PISCATAWAY, N.J. — Iowa coach Kirk Ferentz doesn’t lash at officials in news conferences. He freely admits that if Iowa hadn’t beaten Rutgers, 14-7, he wouldn’t have done so on Saturday, either.
But Ferentz’s frustration has grown all year with what he deems as inconsistent enforcement and interpretation of chop blocking. He mentioned it two weeks ago before Iowa’s game with North Dakota State. It didn’t have any association with that outcome. But Saturday, an assessed illegal block impacted Iowa negatively and, nearly, catastrophically.
On the first play of the second half, Iowa running back LeShun Daniels burst through the left side for a 75-yard touchdown run that would have given the Hawkeyes a 14-0 lead. Instead, right tackle Ike Boettger was flagged for illegal block below the waist, a personal foul.
“They said it was an illegal block, and it sure looked good on the screen,” said Ferentz, who opened his news conference by discussing the play. “My issue is not the officials officiating the game; it’s what we’ve created here structurally. We all have bosses and if they give you rules that are cloudy and not clear, it’s hard to execute your job well. That’s my concern right now.”
Boettger’s block cut across the legs of Rutgers defensive tackle Darius Hamilton inside the tackle box along the line of scrimmage. According to the 2016 rules interpretation, which was distributed by the Football Foundation, an offensive player “may not block an opponent below the waist in a direction toward the original position of the ball unless the ball carrier has clearly crossed the line of scrimmage.”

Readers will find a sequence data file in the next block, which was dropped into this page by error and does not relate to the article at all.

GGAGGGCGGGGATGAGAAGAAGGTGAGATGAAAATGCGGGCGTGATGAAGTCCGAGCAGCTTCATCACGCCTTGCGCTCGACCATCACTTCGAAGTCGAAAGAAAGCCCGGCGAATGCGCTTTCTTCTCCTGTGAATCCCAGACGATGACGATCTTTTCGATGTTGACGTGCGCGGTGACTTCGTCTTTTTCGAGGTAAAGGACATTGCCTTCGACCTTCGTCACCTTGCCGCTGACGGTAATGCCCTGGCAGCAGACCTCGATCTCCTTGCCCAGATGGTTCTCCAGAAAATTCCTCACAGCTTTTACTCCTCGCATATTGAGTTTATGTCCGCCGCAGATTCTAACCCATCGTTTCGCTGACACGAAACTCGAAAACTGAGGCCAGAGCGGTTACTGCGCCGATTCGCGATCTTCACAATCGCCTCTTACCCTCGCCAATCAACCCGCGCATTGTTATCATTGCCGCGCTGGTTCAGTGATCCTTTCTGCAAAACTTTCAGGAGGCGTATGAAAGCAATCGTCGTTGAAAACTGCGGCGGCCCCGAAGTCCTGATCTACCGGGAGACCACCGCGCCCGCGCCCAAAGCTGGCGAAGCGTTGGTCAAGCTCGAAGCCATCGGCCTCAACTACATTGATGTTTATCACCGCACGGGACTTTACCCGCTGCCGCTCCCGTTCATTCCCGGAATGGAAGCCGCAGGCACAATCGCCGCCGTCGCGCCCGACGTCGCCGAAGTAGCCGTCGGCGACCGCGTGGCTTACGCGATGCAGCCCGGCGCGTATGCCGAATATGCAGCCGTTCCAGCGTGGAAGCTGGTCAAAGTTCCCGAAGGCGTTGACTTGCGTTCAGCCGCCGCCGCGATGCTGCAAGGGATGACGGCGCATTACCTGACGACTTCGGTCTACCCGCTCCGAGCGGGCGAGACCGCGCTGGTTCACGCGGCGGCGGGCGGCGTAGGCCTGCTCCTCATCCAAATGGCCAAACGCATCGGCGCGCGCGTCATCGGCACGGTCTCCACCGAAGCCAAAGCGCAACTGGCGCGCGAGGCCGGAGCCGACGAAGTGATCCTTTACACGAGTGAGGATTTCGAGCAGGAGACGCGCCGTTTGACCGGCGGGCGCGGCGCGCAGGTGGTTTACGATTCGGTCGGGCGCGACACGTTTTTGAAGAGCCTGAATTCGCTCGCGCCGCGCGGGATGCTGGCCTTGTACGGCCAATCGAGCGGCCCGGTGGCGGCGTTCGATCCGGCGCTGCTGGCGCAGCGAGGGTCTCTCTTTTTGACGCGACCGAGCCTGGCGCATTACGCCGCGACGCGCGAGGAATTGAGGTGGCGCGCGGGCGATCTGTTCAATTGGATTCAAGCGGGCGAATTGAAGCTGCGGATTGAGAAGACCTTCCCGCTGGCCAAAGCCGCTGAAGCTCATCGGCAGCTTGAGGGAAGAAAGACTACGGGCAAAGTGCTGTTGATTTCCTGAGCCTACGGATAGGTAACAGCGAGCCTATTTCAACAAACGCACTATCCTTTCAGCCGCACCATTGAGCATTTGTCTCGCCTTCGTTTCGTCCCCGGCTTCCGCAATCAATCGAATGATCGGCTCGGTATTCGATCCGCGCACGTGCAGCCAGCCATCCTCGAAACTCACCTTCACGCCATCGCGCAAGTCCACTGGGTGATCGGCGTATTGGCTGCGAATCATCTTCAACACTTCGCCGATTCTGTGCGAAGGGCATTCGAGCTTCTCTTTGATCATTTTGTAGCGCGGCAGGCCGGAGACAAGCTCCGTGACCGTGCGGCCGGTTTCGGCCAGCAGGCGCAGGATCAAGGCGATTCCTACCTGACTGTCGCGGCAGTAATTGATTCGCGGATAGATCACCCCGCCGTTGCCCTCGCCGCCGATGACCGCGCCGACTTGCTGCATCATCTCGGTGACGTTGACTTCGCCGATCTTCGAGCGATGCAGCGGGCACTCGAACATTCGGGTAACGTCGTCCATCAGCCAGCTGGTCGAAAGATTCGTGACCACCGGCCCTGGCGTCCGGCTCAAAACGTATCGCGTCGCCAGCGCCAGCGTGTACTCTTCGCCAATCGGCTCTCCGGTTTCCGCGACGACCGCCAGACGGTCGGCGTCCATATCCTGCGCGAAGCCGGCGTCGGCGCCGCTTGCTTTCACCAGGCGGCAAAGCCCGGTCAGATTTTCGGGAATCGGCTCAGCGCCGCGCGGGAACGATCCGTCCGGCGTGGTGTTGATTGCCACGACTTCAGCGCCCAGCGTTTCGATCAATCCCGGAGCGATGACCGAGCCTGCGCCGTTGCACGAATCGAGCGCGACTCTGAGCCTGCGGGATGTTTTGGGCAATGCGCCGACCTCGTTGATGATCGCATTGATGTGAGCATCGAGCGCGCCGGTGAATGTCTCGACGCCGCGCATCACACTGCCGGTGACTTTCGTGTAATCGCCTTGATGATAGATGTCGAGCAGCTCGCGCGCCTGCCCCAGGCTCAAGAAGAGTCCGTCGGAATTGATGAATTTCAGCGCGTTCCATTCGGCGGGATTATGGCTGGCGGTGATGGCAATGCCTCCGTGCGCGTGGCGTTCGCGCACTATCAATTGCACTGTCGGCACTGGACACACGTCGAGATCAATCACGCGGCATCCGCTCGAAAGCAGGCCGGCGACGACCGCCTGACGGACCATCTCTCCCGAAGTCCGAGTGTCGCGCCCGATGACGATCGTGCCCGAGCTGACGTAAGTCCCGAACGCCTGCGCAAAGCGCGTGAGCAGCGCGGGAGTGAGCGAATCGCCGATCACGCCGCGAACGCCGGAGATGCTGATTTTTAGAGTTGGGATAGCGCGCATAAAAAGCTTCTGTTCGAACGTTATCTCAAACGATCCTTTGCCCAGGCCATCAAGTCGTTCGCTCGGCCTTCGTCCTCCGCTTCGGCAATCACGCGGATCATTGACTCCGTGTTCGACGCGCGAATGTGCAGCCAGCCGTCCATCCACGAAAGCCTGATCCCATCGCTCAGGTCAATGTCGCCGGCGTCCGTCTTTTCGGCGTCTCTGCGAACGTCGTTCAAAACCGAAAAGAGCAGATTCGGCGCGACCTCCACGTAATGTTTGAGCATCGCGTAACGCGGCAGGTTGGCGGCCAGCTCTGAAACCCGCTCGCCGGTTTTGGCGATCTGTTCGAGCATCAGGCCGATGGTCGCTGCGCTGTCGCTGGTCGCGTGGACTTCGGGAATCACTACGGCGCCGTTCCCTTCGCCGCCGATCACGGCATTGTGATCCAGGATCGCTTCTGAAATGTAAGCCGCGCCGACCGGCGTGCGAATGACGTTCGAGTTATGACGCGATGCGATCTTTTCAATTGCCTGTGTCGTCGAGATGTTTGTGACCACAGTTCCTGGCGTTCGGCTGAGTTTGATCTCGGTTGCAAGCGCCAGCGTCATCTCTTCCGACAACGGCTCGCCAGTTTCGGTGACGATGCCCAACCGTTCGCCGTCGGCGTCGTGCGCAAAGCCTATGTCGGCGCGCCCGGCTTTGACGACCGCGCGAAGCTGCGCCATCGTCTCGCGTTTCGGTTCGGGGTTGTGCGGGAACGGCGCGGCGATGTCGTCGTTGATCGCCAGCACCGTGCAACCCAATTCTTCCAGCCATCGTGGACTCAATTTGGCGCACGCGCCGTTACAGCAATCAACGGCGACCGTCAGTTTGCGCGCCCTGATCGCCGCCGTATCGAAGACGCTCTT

Daniels appeared to have reached the line of scrimmage concurrently with Boettger’s block. To legislate that type of play with any consistency is unlikely at best and most likely futile.
Ferentz has some authority when it comes to offensive line play. He’s coached the offensive line in either college or the NFL since 1981. He was the Baltimore Ravens’ offensive line coach when they drafted Pro Football Hall of Fame tackle Jonathan Ogden in 1996. Since returning as Iowa’s head coach in 1999, Ferentz has coached six offensive linemen who have merited first-team All-American status and two who were named Outland Trophy winners. In his 17 previous years, NFL clubs have drafted 16 Iowa offensive linemen. Others, like Philadelphia Eagles offensive lineman Matt Tobin, landed on NFL teams as a free agent.
There’s plenty of room to criticize Ferentz on many topics. But nobody understands the fundamentals of blocking or commands more respect on offensive line play than Ferentz.
“One thing I’ve done for a long time is coach the offensive line, and they’ve altered the rules and I’m a little befuddled on why,” Ferentz said. “I never saw any data that showed there was an issue there. There didn’t seem to be last year. They changed the rules, and I’m talking about nationally. My concern for this is four weeks, there’s been four different interpretations on a rule. It impacts a game. It potentially could. It certainly did on the first play in the second half.
“My concern is that we have a bunch of officials — I’m sure it’s this way for every conference — I can only speak to the Big Ten. We’ve got a bunch of guys committed to working the game, working it hard, working it well, just like this crew today, and we’ve created a set of rules that’s hard to understand. I can tell you I don’t understand them. So, that’s my commentary for today.”